If in 2030 there is a sudden realisation that we have to do more, the world would have to cut emissions by 3-4% each year. Countries like Australia would have to cut them by 10% each year. It’s like walking slowly up to a cliff and then jumping off it.

This is not the cheapest way to keep warming below 2℃. The least-cost option is to start investing now in the right technology. The International Energy Agency has argued that if we want a zero-carbon economy in 2050, or at least one that is close to zero-carbon, we need to make zero-emission investments today, because it takes a long time to turn over the existing investment stock.

The other problem is carbon capture and storage (CCS). The Paris Agreement pledges net zero greenhouse gas emissions after 2050. There is no pathway to this that doesn’t involve “net-negative” emissions, because there will still be some greenhouse gas emissions we can’t reduce, and we will have already overshot the carbon budget for keeping warming below 2℃, let alone 1.5℃. So we are going to have to come up with a way to pull CO₂ from the atmosphere.

How can we do that? The main option is thought to be bio-energy with carbon capture and storage (BECCS). This process involves growing biomass fuel, such as trees, then using the woodchips to produce electricity, then capturing the CO₂ produced, and finally sequestering and storing it underground.

In the past, CCS has been mostly combined with fossil fuels. But the dramatic fall of wind and solar costs will make it easier to decarbonise the electricity sector.

CCS would also likely require a carbon price, to incentivise the necessary investment in CCS by 2030. Retrofitting existing fossil fuel power plants with CCS or keeping coal demand high by supporting new coal power plants with CCS in India and China is hence likely an uphill battle that is lost on economic grounds. However, we would still need CCS and specifically BECCS to remove CO₂ from the atmosphere.

So how can we close the gap?

Our study has found several ways to reduce emissions further before 2030.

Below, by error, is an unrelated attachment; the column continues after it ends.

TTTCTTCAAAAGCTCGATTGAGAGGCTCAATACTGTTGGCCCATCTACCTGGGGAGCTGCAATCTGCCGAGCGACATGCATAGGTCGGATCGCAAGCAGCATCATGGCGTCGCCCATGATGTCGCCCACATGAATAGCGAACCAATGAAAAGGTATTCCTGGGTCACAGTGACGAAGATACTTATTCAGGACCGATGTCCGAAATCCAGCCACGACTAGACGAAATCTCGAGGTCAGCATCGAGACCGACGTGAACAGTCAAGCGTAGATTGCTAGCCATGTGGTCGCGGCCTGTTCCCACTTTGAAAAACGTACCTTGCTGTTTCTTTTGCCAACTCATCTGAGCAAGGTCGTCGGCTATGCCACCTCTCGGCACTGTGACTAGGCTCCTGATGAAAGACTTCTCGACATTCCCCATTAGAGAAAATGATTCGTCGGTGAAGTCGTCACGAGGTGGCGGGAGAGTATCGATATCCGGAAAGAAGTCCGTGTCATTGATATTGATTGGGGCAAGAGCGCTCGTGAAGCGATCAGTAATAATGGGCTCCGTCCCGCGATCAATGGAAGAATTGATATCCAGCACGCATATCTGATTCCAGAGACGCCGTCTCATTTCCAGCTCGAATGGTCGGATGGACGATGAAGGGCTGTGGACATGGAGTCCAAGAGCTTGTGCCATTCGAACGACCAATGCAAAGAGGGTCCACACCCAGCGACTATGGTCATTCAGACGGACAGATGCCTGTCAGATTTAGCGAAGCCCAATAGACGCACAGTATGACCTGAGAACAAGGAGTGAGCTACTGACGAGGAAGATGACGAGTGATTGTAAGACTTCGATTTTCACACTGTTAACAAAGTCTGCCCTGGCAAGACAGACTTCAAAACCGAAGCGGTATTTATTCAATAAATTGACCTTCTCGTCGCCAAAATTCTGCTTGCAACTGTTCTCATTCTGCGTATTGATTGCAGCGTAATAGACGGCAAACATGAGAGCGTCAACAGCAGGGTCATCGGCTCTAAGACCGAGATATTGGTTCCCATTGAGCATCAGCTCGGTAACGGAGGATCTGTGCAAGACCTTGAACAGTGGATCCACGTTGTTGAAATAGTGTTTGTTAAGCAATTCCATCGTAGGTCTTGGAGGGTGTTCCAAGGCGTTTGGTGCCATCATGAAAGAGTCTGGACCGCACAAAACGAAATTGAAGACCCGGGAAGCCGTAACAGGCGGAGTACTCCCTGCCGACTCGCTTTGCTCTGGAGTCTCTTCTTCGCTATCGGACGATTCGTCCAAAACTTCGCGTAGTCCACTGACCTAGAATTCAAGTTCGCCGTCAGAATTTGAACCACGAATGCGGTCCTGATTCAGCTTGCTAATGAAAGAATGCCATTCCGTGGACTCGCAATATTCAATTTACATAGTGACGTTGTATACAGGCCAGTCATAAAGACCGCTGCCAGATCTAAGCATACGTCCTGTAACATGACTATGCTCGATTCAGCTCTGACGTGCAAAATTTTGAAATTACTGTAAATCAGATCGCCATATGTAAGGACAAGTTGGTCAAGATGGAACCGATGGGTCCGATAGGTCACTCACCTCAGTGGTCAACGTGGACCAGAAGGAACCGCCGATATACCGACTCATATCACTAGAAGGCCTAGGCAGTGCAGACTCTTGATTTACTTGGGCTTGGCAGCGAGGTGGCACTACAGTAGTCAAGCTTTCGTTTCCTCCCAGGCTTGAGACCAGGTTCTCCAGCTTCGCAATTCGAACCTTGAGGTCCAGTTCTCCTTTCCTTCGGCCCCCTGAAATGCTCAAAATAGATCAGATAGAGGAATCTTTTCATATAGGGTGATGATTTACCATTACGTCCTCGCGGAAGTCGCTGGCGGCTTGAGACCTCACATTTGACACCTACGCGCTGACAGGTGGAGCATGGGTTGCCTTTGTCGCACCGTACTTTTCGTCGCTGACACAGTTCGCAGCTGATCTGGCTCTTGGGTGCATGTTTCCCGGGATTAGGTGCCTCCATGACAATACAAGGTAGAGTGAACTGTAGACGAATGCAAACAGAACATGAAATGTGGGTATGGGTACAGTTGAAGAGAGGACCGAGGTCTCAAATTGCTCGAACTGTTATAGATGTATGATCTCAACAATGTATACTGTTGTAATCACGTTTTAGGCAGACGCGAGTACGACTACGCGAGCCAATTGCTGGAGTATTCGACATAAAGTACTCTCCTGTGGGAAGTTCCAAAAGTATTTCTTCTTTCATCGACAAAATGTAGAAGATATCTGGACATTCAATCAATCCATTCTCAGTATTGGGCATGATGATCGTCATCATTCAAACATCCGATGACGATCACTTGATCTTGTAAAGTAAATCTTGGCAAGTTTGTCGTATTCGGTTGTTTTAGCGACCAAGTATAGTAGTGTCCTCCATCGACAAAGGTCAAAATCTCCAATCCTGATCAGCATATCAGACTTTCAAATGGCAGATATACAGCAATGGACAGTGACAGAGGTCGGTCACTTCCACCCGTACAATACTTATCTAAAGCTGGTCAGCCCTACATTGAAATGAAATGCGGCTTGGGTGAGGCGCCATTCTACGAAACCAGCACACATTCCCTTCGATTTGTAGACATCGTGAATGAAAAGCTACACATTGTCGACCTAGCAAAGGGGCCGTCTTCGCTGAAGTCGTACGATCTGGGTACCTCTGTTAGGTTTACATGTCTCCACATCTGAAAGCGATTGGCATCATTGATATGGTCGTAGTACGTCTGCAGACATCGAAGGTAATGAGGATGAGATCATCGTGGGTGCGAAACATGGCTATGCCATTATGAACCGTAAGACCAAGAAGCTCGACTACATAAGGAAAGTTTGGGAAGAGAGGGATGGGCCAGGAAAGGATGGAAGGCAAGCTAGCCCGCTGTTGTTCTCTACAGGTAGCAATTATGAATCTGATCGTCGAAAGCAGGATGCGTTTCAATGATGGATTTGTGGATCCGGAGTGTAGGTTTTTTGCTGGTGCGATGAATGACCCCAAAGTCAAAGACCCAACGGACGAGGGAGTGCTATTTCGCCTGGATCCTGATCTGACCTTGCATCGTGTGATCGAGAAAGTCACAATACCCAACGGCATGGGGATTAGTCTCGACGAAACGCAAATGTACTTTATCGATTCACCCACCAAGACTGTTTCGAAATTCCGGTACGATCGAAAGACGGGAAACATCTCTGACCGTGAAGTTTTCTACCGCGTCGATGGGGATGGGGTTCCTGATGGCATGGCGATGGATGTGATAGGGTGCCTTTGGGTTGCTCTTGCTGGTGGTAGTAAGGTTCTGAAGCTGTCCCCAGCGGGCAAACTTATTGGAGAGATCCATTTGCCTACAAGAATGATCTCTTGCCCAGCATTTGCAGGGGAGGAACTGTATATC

The first is to ratchet up the INDCs by using the review mechanism built into the Paris Agreement. This is thought by many to be the single most important element of the agreement, and would see INDCs revised and increased every five years. Of course these increases would have to be underpinned by domestic policies.

Some countries will overachieve their INDCs. China, for instance, has pledged to peak its emissions by 2030, but seems to have the domestic policy in place to get there before 2020 given the concern about clean air.

Other countries have pledged emission levels that are so generously high that they would have to spend serious amounts of money to increase their emissions up to those levels. Turkey, Ukraine, Russia are examples. There are likely a billion tonnes of projected emissions that we will hence never get to see. Fortunately.

The INDCs could also be expanded to cover other greenhouse gases (which aren’t included by some countries), such as nitrous oxide and methane in China.

International shipping and aviation could also play a huge role. Aviation is one of the hardest nuts to crack because of the difficulties of producing sustainable, carbon-neutral jet fuel. So while the near-term emissions reductions options aren’t as big as many people think, these high-value sectors are hugely important because they can help to raise resources for mitigation action elsewhere.

For instance, the International Civil Aviation Organisation’s pledge of no-carbon growth after 2020 would require large offsets. This could unleash a lot of action, and transfer finance to other sectors.

However, both aviation and maritime transport need to part of the whole framework – and given that the Paris Agreement mentions all global emissions in its Art. 4.1, they are already included to some extent.

We found other initiatives – in the business sector and at regional and municipal levels – that could reduce emissions by a further 1 billion tonnes each year by 2030. However, more recent research suggests this could be as high as 6-11 billion tonnes each year, if all those additional initiatives in the solar energy, wind energy, forestry and methane sectors were implemented.

For instance, Europe’s solar and wind initiatives, if both implemented, could increase Europe’s target of 40% below 1990 levels by 2030 to 60%.

And the United States’ Sunshot and wind programs could overshoot its current emissions target, from 26-28% below 2005 levels to a staggering 60%.

These initiatives would put us well on the path to keeping warming below 2℃. Now we just have to get serious about it.

In Australia, we have neither an ambitious enough 2020 or 2030 target, nor the policies to get there. Current emissions are likely to overshoot the -5% target by 2020 (although accounting options to use previously banked credits will likely keep Australia compliant with its Kyoto Protocol targets).

There are good signs – such as state renewable energy targets, which now add up to more than the national target. And there is an immense opportunity for Australia in a zero carbon world: no other developed country is so blessed with solar and wind resources.

If Australia plays its cards right, it could become the energy superpower in a zero carbon world. But there’s still a way to go.

The Conversation